Leadership tensegrity model
A micro-managing boss, a subordinate who can’t be counted on, a peer who is totally self-centered … do any of these make you angry? If so, they may be pushing your “hot buttons.”
Hot buttons are behaviors in others that anger us and can cause us to react destructively. They are at the heart of many conflicts and can add emotional fuel to the fire. The interesting thing is that people have very different hot buttons. Say that someone on a team acts abrasively. It may upset some teammates and not bother others at all. Understanding your own hot buttons can help prevent you from being thrown off balance when you encounter someone who pushes them. You still may not like the other person’s behavior, but you won’t get caught off guard.
The Conflict Dynamics Profile (CDP) assessment instrument measures a set of nine different hot buttons typically encountered in the workplace. Hot buttons also give us a glimpse into our values. When another person’s actions upset us, it is often because it violates our expectations about how people should behave. These expectations can arise from early life experiences. We learn to detect threats to our well being, and our brains constantly scan the environment for them.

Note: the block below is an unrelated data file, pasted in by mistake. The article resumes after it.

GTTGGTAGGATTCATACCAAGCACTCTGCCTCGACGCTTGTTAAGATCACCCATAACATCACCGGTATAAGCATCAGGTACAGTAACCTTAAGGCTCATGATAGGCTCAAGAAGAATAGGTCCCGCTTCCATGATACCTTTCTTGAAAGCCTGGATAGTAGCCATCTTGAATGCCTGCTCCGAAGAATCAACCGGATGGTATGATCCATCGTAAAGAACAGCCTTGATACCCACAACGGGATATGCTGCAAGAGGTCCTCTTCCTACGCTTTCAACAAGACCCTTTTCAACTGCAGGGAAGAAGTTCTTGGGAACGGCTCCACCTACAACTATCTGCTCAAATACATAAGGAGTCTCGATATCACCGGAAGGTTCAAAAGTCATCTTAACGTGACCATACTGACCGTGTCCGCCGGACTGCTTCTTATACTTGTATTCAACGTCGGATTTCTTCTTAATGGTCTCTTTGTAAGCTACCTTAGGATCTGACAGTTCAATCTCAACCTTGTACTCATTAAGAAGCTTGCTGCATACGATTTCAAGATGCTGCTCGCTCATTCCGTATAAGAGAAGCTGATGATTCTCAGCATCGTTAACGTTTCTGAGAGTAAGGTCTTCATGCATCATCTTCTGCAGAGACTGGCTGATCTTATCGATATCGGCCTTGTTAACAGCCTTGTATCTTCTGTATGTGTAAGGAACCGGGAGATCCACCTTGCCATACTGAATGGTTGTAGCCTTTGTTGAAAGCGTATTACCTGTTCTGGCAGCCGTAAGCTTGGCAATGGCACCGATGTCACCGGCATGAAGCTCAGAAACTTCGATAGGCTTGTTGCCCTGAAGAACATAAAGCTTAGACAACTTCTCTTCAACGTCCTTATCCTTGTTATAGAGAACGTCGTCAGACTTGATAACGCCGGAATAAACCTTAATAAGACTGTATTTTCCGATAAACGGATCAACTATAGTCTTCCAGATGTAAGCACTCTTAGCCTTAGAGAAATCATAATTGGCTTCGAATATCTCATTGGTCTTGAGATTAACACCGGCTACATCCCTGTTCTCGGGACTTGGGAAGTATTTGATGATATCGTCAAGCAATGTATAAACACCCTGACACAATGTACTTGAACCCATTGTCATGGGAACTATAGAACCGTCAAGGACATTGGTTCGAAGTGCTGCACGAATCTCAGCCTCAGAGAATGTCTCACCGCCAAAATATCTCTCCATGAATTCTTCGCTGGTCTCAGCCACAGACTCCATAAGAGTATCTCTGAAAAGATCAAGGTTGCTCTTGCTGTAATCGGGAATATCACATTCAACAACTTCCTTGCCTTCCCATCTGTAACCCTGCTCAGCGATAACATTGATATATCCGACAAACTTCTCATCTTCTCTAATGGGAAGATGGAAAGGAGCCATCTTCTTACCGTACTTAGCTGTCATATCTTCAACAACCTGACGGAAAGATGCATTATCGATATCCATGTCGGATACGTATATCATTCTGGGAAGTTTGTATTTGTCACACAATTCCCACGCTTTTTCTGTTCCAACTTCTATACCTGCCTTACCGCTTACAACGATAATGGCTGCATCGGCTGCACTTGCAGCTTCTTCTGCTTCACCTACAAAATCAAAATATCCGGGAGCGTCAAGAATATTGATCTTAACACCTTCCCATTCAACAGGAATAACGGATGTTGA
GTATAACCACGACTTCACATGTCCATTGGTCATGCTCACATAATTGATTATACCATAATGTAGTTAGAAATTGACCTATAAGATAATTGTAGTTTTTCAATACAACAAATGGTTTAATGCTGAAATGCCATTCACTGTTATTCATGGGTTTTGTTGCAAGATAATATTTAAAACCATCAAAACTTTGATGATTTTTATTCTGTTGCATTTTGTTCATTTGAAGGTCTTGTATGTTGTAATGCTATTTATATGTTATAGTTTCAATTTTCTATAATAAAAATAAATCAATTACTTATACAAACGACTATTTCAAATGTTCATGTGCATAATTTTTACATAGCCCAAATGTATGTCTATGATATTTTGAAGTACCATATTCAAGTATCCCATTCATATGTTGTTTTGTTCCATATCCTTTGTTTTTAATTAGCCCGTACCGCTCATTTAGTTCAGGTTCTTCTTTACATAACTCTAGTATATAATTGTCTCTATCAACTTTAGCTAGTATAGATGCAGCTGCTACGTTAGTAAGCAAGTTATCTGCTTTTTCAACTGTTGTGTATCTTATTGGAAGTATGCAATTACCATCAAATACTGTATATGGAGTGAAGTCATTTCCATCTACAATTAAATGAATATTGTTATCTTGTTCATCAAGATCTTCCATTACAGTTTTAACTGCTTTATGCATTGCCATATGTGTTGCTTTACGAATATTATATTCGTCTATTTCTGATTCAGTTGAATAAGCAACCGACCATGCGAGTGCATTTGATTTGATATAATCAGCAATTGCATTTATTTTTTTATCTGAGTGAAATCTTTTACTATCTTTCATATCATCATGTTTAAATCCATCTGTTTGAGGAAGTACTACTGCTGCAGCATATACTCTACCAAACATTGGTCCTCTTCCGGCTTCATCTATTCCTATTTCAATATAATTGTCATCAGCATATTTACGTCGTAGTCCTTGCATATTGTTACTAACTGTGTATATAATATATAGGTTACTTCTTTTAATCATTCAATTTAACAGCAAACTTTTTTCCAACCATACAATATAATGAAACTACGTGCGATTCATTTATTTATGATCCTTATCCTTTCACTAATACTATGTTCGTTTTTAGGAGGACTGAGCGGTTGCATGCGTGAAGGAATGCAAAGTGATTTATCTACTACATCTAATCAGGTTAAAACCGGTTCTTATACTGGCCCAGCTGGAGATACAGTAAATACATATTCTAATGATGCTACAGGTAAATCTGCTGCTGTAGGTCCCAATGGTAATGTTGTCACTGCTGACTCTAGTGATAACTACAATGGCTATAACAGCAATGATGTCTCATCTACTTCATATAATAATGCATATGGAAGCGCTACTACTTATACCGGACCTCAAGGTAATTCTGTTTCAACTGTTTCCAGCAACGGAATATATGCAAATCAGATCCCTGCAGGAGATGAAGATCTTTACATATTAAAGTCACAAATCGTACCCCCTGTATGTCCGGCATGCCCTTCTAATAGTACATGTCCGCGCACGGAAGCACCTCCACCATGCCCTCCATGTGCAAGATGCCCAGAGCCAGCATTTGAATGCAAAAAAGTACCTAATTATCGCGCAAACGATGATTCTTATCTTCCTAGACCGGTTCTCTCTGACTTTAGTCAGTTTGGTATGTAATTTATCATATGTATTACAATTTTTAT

When we encounter behaviors that push our buttons, our fight or flight system is engaged. Emotions build and they can lead to our use of destructive conflict responses. As we become more aware of our hot buttons, we can also learn to lessen their intensity. A first step is reflecting on why particular hot buttons are hot for you. Another step involves considering alternative reasons why someone may behave in a particular way. An abrasive peer who puts others down may be an ego maniac. Alternatively, he might be very insecure and uses put-downs to cover up his own insecurity. The behavior itself may still not be pleasant, but how you view the situation may affect the intensity of your emotional response to it.
By regulating emotional responses, we are better able to make conscious choices to use constructive behaviors when engaging conflict. If you want to handle conflict better, a good start is learning more about your hot buttons.
Craig Runde & Pierre Naquet
Member of the board
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